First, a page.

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How the crisis in Egypt is revitalizing journalism.

February 4, 2011

Clearly I am better at micro-blogging than I am at really blogging. But, this is a work in progress.

I promise there’s a reason for bringing up Twitter.

One of my favorite Twitter accounts to follow is @OHnewsroom. They never fail to make me lol irl, that’s another abbreviation I just learned a few days ago (I prefer rofl).

And today they posted, from a reporter,”“What does it say about journalism when my best work today was a tweet?”

Can I just say that I love the convergence between journalism and social media? Egypt’s protests began with social media and their tale is being told through social media.

Because of the hostilities aimed at the press, reporters in Egypt are now covering this story via their Twitter accounts. And it’s incredible.

I was also told that CNN‘s @AC360 was broadcasts via Skype today. Broke college students don’t have cable, so I’ll have to wait for the pod cast to be released tomorrow.

I study journalism at Emerson College, where there is a lot of emphasis on the old school method of reporting. Some of my favorite professors do not understand the concept of twitter; others are trying to adjust.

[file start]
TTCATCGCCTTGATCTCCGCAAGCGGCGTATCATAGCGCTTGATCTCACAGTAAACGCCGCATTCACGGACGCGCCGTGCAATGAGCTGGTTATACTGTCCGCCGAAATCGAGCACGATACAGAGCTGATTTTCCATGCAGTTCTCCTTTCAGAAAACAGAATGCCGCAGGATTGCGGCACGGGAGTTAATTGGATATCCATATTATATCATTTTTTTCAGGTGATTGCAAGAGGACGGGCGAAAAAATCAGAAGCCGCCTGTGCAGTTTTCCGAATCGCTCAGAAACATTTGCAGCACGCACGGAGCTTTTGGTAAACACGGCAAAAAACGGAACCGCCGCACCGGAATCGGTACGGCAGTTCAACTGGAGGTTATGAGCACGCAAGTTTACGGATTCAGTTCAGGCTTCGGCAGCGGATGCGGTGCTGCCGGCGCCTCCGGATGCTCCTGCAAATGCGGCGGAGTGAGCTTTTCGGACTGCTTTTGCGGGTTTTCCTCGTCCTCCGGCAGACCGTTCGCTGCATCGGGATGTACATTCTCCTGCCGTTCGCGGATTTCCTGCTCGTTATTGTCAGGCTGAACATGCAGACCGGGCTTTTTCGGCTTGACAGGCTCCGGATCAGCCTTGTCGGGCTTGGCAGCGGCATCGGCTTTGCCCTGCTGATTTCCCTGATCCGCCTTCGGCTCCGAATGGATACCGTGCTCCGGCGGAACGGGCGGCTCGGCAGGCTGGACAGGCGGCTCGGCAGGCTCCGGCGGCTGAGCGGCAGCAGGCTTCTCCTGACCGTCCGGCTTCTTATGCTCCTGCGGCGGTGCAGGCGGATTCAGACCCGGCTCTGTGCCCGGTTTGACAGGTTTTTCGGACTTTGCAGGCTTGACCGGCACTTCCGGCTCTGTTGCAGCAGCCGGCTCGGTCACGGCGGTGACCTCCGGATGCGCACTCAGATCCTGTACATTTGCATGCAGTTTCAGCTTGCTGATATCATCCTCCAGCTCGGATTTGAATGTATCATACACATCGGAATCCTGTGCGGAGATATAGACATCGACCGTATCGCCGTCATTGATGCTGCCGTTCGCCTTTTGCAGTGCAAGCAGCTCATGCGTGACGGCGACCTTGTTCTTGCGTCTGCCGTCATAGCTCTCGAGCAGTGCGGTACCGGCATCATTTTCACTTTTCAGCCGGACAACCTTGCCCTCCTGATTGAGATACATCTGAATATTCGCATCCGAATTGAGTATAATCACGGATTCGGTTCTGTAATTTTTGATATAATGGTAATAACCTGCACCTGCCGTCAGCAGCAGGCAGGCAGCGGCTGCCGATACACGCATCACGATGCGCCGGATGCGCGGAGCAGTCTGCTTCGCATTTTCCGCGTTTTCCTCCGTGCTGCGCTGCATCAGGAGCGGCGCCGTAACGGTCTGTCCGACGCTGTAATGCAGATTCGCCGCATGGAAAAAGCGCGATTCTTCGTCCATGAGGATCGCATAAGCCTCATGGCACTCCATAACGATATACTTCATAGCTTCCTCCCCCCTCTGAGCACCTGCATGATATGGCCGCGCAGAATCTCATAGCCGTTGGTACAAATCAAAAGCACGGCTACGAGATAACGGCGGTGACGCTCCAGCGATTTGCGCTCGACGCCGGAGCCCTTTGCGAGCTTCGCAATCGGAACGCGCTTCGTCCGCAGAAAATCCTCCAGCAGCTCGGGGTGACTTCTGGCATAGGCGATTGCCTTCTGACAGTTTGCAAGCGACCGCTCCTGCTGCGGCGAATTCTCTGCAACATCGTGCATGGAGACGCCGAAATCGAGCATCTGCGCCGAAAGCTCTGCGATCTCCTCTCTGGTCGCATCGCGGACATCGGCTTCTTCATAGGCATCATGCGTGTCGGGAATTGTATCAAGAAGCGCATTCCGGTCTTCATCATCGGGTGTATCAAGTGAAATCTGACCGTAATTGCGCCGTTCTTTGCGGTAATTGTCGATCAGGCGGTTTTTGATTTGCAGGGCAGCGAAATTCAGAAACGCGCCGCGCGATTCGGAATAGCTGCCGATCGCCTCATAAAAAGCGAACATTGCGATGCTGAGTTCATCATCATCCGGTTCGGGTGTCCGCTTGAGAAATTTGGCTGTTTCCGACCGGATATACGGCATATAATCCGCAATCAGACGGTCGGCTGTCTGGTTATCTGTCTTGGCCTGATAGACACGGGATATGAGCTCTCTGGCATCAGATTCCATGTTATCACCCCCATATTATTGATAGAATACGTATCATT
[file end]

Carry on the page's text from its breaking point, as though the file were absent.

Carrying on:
But, the tumult in Egypt (via Reuters) has made it obvious that this is where the future of reporting lies. It’s an excellent way of getting messages out to the rest of the world.

This isn’t the first time that journalism crosses paths with Twitter. A lot of news breaks on Twitter, but the biggest difference I see now is that reporters and journalists have learned from citizen journalism and are putting it to good use.

Aside from Twitter and journalism’s timely marriage, Al Jazeera is another topic that has been getting a lot of fanfare lately. Should it be broadcasts in the United States?

Well, why shouldn’t it? I think the more information out there the better. President George W. Bush did a great job of representing the news outlet as anti-American. And in our fragile moments as a country we believed it. But, I think it’s time we were open to a different style of news. The New York Times reported on Tuesday that 1.6 million Americans have visited AJE’s website to stream coverage of Egypt’s protests.

That means we’re interested.

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